To understand rising home prices, a review of economic and population growth is necessary.

Significant leaps in home prices are often preceded by several years of stagnation.

From 1995 to 2000, single detached home prices in Greater Victoria stagnated due to a poor economy and slow population growth.

As economic conditions improved and population increased, there was a 41% jump in home prices from 2003 to 2005.

Clearly, we had double-digit price increases more than ten years ago, yet nobody called for a speculation tax on vacation and retirement homes.

In 2008/09, a global meltdown again caused stagnation, and in 2013 we had the third lowest single detached starts in 40 years.

As economic and population growth improved, home prices leaped 24% from 2014 to 2016.

Recent census data reveal rising home prices are a symptom of housing supply unable to keep pace with growth.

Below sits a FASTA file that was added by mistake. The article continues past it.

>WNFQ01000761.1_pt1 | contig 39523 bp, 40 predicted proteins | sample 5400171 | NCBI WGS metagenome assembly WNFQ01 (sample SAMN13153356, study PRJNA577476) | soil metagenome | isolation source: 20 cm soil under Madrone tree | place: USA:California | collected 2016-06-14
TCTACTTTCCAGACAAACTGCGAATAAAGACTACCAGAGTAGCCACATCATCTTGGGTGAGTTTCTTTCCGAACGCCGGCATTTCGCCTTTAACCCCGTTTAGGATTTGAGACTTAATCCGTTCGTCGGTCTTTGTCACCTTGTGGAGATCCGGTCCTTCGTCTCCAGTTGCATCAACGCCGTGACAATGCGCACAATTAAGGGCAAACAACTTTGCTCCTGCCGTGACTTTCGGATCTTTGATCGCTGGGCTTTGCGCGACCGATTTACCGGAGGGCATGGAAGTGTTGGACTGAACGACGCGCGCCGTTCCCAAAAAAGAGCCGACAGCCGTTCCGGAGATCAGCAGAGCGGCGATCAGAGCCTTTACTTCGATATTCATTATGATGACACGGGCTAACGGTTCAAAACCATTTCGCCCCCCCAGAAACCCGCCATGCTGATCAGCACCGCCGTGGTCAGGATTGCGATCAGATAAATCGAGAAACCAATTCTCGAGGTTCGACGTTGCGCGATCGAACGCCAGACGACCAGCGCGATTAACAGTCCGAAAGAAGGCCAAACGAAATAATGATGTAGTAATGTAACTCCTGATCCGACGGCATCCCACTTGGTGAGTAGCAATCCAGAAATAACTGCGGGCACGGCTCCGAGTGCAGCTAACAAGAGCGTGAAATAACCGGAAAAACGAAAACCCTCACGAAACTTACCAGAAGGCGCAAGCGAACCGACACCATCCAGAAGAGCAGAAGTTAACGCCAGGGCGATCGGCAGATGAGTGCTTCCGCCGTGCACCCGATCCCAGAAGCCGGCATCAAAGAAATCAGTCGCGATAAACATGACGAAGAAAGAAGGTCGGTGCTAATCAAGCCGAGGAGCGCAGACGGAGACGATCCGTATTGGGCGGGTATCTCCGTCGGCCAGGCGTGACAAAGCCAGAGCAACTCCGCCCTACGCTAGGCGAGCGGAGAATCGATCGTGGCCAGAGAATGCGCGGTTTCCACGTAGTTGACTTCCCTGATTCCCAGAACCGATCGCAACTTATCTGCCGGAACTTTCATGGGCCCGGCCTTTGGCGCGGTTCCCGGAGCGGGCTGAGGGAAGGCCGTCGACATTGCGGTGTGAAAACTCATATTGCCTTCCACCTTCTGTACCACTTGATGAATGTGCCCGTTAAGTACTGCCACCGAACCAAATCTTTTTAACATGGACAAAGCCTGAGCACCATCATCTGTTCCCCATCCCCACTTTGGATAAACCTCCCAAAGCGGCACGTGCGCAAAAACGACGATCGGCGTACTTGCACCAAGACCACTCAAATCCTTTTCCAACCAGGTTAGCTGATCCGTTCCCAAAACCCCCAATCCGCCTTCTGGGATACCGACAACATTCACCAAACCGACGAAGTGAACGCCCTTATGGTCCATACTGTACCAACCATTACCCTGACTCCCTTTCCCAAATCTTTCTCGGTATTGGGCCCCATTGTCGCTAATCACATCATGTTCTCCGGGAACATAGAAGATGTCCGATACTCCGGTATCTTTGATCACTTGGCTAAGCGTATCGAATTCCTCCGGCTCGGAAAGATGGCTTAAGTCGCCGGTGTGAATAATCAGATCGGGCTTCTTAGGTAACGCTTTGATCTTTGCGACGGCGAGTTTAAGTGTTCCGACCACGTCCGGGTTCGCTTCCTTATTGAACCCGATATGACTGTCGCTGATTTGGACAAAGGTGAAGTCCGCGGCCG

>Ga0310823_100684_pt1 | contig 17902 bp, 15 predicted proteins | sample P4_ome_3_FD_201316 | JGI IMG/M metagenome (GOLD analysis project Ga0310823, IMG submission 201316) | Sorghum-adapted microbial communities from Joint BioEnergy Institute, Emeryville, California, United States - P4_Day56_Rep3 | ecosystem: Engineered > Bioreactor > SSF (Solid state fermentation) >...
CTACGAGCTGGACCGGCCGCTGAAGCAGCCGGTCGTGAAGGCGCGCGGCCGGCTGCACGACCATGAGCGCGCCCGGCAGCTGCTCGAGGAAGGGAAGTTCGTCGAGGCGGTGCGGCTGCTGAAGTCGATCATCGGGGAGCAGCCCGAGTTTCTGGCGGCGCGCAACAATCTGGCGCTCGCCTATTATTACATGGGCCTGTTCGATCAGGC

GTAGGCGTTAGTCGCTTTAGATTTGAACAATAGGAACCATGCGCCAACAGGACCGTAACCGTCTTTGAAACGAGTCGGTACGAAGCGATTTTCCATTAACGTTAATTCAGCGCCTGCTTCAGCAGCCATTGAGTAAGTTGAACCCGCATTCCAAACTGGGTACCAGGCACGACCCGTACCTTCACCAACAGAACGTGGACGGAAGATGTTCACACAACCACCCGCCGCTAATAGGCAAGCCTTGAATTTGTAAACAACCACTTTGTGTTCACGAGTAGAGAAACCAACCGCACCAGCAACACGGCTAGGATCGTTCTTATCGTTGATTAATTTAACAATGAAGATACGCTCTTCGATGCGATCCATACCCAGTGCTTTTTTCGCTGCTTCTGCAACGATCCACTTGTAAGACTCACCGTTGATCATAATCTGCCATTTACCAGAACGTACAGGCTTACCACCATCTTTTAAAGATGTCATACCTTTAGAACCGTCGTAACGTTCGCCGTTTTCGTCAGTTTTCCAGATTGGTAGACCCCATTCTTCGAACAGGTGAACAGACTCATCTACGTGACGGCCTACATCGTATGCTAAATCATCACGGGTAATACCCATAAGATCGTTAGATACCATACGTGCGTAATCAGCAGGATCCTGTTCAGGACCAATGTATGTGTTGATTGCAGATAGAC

According to the 2011 census, Greater Victoria had a population of 344,615 and 167,229 dwellings.

In 2016, there were 367,770 people and 172,559 dwellings. The population increased 6.7% but housing grew only 3.1%, less than half of what was required.

In 2019, our population is 382,085, a rise of 10.9% since 2011. A record number of starts over the past two years have boosted housing to about 183,627 or 9.8% since 2011.

This supply has not resulted in lower prices because we’ve been playing catch up and now we’re barely keeping pace with population growth

Elected officials should recognize that housing must at least match growth or better to achieve a measure of affordability.

They can best assist this by rezoning for higher density, improving permit processes, and avoiding unnecessary fees, taxes and regulations.

This column appears Wednesdays in the Times Colonist.

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